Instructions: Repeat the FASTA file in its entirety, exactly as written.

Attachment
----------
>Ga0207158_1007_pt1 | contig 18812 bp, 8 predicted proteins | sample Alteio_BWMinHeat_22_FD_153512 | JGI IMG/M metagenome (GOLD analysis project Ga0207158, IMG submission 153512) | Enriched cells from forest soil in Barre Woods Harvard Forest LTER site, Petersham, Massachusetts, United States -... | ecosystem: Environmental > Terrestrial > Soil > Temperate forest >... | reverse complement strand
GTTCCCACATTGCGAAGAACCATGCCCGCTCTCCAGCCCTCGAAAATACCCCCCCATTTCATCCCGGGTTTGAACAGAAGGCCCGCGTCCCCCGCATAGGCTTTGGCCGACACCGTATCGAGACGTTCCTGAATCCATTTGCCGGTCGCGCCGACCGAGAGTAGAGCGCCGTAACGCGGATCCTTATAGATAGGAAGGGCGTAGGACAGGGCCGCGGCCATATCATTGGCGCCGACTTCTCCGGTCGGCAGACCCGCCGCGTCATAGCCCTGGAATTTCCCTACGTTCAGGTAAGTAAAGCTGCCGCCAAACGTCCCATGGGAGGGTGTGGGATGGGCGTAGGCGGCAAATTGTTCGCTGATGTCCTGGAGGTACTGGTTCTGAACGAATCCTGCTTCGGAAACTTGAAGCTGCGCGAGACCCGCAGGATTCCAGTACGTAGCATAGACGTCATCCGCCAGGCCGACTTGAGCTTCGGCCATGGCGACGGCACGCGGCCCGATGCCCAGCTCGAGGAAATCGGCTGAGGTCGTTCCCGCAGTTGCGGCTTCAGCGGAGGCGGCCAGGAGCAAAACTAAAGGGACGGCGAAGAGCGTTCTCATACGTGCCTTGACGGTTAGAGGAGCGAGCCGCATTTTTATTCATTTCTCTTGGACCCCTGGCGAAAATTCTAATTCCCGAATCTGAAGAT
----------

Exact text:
>Ga0207158_1007_pt1 | contig 18812 bp, 8 predicted proteins | sample Alteio_BWMinHeat_22_FD_153512 | JGI IMG/M metagenome (GOLD analysis project Ga0207158, IMG submission 153512) | Enriched cells from forest soil in Barre Woods Harvard Forest LTER site, Petersham, Massachusetts, United States -... | ecosystem: Environmental > Terrestrial > Soil > Temperate forest >... | reverse complement strand
GTTCCCACATTGCGAAGAACCATGCCCGCTCTCCAGCCCTCGAAAATACCCCCCCATTTCATCCCGGGTTTGAACAGAAGGCCCGCGTCCCCCGCATAGGCTTTGGCCGACACCGTATCGAGACGTTCCTGAATCCATTTGCCGGTCGCGCCGACCGAGAGTAGAGCGCCGTAACGCGGATCCTTATAGATAGGAAGGGCGTAGGACAGGGCCGCGGCCATATCATTGGCGCCGACTTCTCCGGTCGGCAGACCCGCCGCGTCATAGCCCTGGAATTTCCCTACGTTCAGGTAAGTAAAGCTGCCGCCAAACGTCCCATGGGAGGGTGTGGGATGGGCGTAGGCGGCAAATTGTTCGCTGATGTCCTGGAGGTACTGGTTCTGAACGAATCCTGCTTCGGAAACTTGAAGCTGCGCGAGACCCGCAGGATTCCAGTACGTAGCATAGACGTCATCCGCCAGGCCGACTTGAGCTTCGGCCATGGCGACGGCACGCGGCCCGATGCCCAGCTCGAGGAAATCGGCTGAGGTCGTTCCCGCAGTTGCGGCTTCAGCGGAGGCGGCCAGGAGCAAAACTAAAGGGACGGCGAAGAGCGTTCTCATACGTGCCTTGACGGTTAGAGGAGCGAGCCGCATTTTTATTCATTTCTCTTGGACCCCTGGCGAAAATTCTAATTCCCGAATCTGAAGAT